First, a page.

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  • Endeavour

    Peter Moore

    Product Code: BXYDO
    Paperback
    THE SUNDAY TIMES BESTSELLER `HISTORY BOOK OF THE YEAR' Christopher Hart, Sunday Times An inventive biography of one of the most famous ships of all time - an alluring combination of history, adventure and science From Johnson's Dictionary to campaigns for liberty, the Enlightenment was an age of endeavours. `Endeavour' was also the name given to a commonplace, coal-carrying vessel bought by the Royal Navy in 1768 for an expedition to the South Seas. No one could have guessed that Endeavour would go on to become the most significant ship in the history of British exploration. Endeavour famously carried Captain James Cook on his first great voyage, but her complete story has never been told before. Here, Peter Moore sets out to explore the different lives of this remarkable ship - from the acorn that grew into the oak that made her, to her rich and complex legacy. `Fascinating and richly detailed... Peter Moore has brought us an acute insight into the ship that carried some of the most successful explorers across the world. A fine book that's definitely worth exploring' MICHAEL PALIN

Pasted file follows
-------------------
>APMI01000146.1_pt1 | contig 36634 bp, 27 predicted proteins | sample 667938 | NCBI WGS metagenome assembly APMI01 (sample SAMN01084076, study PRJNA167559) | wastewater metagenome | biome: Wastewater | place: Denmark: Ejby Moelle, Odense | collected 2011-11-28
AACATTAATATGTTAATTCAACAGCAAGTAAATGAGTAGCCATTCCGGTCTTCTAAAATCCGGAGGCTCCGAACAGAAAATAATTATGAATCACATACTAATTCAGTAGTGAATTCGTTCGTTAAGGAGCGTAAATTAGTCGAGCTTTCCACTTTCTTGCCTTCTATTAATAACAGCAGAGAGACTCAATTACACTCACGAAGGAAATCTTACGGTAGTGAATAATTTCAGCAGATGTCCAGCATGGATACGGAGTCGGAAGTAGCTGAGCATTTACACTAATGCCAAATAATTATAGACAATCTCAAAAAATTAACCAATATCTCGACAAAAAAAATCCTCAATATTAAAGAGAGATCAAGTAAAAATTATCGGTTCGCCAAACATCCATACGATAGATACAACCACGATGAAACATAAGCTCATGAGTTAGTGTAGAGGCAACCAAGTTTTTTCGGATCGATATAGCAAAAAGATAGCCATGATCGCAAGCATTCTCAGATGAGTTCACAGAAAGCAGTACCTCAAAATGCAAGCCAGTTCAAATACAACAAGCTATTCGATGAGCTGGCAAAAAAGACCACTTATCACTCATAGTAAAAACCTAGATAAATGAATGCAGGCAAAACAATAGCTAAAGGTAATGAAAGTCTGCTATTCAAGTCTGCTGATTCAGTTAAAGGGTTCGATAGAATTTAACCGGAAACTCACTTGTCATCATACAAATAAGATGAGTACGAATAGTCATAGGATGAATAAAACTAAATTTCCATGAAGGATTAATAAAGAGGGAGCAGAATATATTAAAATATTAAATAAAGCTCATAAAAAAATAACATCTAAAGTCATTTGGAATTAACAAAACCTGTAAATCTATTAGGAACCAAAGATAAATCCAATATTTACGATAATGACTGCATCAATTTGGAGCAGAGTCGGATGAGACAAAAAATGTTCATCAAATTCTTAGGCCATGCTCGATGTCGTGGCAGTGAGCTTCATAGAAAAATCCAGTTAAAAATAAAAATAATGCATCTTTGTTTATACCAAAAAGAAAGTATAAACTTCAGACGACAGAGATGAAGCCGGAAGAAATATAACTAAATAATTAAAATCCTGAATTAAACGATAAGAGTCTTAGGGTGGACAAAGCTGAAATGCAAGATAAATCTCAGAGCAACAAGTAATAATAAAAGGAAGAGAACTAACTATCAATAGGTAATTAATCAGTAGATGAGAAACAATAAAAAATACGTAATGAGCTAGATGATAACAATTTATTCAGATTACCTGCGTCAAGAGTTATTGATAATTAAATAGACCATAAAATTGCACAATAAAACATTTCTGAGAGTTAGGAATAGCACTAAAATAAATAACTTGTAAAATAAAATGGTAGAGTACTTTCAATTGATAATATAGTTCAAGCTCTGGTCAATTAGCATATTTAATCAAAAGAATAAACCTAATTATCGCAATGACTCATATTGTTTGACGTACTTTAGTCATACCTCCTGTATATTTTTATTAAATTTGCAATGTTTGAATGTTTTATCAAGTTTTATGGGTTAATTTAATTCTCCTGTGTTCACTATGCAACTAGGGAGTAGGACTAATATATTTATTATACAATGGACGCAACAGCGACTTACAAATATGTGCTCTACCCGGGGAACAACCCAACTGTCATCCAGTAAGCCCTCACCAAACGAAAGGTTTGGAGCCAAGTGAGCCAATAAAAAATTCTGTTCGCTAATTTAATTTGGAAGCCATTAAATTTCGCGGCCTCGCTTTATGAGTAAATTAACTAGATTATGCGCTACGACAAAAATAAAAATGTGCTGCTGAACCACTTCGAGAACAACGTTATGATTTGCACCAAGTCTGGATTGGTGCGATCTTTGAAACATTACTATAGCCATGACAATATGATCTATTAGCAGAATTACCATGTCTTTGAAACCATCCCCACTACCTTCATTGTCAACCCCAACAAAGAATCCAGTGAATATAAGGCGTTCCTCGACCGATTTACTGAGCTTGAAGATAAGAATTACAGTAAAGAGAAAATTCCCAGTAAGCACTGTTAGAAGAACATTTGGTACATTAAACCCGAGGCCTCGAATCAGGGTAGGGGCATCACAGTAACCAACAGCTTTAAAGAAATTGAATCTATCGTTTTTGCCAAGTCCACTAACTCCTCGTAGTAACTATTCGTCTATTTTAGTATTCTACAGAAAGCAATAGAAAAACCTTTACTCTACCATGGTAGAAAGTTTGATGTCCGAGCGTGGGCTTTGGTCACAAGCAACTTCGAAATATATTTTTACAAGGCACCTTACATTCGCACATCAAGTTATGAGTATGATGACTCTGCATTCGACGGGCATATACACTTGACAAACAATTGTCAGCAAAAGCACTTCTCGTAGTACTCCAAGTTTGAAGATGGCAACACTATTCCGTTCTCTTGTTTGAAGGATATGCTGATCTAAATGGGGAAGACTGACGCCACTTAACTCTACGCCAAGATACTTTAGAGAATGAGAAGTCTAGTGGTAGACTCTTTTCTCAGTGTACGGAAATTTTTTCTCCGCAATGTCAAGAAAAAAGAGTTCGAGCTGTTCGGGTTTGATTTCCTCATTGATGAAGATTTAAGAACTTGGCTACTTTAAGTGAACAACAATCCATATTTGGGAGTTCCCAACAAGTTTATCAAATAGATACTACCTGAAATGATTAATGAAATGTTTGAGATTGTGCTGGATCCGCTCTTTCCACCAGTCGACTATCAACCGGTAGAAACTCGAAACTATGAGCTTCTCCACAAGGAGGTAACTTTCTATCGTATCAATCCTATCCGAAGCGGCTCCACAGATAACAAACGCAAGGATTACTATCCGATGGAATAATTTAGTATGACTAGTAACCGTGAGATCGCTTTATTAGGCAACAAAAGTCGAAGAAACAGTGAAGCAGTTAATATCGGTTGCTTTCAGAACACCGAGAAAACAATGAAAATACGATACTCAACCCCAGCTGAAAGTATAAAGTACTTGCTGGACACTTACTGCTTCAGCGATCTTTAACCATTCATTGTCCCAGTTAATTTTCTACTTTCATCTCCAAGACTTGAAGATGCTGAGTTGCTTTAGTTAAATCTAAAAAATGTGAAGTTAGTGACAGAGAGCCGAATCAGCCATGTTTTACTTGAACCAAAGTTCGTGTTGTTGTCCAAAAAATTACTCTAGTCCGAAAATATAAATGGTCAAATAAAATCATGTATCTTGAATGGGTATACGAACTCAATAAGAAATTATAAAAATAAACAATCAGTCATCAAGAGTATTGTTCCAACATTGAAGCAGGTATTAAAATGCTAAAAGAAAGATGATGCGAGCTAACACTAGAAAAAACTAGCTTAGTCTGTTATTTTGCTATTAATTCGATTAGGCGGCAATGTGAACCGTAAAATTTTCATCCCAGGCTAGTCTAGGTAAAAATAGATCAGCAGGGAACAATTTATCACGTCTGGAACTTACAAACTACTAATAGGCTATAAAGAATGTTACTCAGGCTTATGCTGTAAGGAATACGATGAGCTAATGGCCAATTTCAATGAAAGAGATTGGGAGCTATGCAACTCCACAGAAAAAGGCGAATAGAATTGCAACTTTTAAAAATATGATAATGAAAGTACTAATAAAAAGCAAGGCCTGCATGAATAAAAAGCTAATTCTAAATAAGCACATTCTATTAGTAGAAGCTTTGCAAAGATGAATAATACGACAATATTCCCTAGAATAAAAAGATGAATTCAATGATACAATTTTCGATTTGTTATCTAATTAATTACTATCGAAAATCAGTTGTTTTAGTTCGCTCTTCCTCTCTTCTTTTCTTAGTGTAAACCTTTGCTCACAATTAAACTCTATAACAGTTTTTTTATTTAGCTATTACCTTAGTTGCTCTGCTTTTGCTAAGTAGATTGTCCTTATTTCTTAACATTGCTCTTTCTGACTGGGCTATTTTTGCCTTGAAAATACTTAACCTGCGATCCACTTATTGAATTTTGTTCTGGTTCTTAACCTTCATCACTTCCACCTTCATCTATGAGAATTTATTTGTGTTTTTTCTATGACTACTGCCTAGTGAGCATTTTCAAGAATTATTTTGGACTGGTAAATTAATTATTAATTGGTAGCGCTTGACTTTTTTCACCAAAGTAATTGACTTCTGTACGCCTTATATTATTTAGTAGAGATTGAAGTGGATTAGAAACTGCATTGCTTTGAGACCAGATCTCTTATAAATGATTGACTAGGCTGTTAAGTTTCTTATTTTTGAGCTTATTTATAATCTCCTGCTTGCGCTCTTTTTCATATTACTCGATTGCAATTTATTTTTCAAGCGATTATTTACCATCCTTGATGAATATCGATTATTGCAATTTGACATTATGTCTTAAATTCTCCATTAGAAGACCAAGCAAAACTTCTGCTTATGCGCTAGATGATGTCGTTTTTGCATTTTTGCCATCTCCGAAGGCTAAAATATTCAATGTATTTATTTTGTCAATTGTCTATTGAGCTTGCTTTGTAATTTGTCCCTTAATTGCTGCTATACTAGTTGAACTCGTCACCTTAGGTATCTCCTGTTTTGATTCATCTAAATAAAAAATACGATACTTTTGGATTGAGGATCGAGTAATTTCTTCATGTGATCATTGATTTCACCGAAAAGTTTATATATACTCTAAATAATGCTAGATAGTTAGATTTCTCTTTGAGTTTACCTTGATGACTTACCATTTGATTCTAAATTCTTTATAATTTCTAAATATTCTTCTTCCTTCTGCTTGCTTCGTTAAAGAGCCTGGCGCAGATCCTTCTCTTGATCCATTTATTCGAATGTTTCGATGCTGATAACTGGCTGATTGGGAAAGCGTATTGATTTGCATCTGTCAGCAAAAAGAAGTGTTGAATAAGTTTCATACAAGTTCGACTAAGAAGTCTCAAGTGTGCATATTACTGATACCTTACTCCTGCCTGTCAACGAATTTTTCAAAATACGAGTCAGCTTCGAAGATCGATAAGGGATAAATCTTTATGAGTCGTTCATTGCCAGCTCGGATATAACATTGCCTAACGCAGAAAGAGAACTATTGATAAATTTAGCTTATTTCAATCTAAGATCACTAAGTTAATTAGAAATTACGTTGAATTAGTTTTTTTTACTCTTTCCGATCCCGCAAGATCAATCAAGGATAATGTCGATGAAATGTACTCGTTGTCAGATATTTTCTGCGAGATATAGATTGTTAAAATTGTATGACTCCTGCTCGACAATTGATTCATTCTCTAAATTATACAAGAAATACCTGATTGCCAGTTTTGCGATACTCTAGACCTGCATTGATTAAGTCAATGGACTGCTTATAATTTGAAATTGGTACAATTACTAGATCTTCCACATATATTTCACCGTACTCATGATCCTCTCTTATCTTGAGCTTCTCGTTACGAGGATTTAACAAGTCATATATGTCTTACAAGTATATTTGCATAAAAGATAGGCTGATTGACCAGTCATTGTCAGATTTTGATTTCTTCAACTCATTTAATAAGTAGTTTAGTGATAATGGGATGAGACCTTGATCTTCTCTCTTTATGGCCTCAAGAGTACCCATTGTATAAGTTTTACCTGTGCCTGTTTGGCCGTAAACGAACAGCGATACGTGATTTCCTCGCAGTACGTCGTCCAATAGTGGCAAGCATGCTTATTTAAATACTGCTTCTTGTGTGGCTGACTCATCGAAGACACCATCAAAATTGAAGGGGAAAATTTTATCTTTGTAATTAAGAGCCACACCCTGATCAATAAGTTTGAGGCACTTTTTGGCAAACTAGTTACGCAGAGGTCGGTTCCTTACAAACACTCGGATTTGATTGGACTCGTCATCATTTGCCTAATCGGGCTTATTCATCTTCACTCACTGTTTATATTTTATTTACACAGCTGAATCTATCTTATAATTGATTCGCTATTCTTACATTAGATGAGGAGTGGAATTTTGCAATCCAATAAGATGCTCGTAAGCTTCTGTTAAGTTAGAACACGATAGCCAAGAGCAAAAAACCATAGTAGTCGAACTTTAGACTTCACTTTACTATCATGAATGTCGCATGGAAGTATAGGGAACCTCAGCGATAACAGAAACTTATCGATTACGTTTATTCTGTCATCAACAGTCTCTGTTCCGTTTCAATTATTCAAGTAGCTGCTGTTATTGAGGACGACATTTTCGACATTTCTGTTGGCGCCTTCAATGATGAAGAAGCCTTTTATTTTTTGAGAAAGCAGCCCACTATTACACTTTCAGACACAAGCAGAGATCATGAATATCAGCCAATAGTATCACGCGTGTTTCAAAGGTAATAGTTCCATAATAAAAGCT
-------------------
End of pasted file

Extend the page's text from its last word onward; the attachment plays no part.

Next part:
• £7.99
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  • The Darksome Bounds of a Failing World

    Gareth Russell

    Product Code: BUQDG
    Hardback